Gathering the Paperwork When it’s Time to Sell
“I love paperwork!” said no one ever, but gathering all the proper documents and receipts will add value as it de-risks your boat for potential buyers. The documents that buyers and sellers need varies by state and by size and type of boat, but the main documents you should endeavor to provide are as follows:
Boat Title / Proof of Ownership:
The title should be handed off to the new owner at time of sale if it’s in owner possession.
And don’t forget, in order to get the new ownership documents, the buyer will first have to pay any taxes due. If the boat is still being financed, the lienholder may hold the title depending on the state, and in this case, a bill of sale is most essential until the lien is paid off by the seller and they send the title to the new owner. Legal transfer of ownerships is essential to ensure the owner is no longer liable when the buyer drives off with the boat.
Like with the title, this varies by state, but most states require any motorized vessel to be registered, as well as the trailer.
This all usually takes place at the DMV, and in some cases, you can do it online, but depending on your state and your boat’s intended use, you may be doing this through a Fisheries and Wildlife Service or the Department of Natural Resources.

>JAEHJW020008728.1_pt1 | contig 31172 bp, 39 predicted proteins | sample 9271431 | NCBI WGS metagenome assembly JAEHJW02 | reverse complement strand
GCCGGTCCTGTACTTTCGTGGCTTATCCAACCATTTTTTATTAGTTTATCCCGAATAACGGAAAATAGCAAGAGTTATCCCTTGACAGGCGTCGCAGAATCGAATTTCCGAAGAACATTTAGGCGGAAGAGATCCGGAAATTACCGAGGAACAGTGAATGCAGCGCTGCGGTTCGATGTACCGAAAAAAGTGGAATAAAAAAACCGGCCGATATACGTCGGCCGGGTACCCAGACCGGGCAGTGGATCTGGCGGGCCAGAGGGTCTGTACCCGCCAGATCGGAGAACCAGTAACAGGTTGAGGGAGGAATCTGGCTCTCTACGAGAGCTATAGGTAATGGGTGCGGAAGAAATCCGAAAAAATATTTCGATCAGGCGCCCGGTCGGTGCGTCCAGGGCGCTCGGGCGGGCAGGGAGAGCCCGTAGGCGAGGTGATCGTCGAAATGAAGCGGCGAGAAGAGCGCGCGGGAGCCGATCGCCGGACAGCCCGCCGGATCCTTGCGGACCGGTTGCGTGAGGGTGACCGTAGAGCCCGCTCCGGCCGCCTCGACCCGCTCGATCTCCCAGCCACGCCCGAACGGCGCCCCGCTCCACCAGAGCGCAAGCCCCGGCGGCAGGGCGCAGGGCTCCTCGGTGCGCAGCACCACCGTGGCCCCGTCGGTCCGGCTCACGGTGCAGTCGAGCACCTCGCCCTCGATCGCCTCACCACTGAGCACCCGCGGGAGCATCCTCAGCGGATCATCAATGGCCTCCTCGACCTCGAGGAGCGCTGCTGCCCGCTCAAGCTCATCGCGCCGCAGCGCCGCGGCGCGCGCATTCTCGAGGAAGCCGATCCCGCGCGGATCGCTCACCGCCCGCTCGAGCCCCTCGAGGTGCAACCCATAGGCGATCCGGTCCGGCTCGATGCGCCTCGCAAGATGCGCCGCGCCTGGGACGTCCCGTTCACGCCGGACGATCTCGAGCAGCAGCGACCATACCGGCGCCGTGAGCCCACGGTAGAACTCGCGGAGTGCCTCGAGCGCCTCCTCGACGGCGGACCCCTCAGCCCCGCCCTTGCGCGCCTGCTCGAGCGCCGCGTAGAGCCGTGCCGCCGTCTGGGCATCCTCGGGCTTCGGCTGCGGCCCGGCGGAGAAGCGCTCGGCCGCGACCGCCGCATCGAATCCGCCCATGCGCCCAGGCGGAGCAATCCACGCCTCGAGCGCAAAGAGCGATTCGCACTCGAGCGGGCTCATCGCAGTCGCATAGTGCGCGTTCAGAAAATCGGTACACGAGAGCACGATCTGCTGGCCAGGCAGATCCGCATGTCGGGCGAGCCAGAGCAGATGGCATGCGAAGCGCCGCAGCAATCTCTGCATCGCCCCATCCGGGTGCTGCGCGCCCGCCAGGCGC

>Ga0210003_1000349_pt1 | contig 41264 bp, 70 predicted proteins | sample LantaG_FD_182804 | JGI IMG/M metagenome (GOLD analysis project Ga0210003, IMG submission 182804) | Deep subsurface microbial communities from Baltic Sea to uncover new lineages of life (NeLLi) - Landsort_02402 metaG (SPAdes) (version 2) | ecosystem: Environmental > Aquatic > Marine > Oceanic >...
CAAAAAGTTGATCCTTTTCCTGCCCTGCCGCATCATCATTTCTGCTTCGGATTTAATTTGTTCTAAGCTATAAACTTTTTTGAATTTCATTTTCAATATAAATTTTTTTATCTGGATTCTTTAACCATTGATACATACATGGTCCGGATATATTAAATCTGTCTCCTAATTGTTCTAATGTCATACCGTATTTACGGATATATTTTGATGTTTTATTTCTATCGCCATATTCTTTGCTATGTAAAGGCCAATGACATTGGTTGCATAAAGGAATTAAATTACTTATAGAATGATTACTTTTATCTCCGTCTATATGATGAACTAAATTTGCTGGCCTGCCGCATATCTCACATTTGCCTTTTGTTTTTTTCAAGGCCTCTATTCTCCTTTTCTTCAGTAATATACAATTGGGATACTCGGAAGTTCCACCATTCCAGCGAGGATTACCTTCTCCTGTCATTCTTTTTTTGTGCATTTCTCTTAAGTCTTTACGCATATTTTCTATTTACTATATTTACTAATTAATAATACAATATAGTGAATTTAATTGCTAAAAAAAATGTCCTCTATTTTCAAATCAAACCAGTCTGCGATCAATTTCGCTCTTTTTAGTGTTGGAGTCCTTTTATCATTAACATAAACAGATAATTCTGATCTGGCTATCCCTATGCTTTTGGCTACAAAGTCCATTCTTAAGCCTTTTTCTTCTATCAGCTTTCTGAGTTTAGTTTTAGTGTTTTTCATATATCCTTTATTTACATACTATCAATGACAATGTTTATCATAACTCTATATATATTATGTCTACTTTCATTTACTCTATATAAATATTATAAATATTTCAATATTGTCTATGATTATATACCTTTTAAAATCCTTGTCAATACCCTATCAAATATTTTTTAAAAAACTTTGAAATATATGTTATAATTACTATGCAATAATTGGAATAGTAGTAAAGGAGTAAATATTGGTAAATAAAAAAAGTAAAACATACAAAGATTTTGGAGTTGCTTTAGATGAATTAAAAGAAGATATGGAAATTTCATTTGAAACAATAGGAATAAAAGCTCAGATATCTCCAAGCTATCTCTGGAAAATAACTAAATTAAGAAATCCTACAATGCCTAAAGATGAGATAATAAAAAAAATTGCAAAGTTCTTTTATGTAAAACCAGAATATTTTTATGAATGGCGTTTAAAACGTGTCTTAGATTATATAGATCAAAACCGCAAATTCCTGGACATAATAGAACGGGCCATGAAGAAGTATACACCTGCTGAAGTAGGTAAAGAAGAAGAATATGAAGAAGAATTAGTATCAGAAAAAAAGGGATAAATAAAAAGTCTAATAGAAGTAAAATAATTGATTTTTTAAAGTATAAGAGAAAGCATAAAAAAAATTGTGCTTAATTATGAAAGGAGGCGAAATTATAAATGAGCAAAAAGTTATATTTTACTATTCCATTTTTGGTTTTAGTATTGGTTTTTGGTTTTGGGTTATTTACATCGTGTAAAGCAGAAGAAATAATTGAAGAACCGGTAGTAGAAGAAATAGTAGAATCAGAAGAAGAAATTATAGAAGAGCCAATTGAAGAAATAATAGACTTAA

This can easily be found online as well if it’s been misplaced.
Demonstrating care and consideration positively impacts the boat’s value.
Receipts for Replacement Parts and Upgrades:
This may show added value beyond price assessment tools.
Proof of Insurance:
It’s a good idea for the buyer to show this at the time of pickup before the transfer of ownership.
Formally Documenting Your Boat:
While technically all of the above are documents when we boat owners say “boat documentation” they mean one thing—the paperwork that proves its registration with the US Coast Guard.
If your boat is over five tons, it’s required to be officially documented with a Certificate of Documentation, which is, simply, an application to register it with the US Coast Guard. If your vessel is over 26 feet you may also apply for documentation. You should also know that documentation is usually required if you use boat financing, though for those under 26 feet, proof of ownership may be enough. Additionally, some states may require both a US Coast Guard certificate and state registration to operate your boat on public waterways.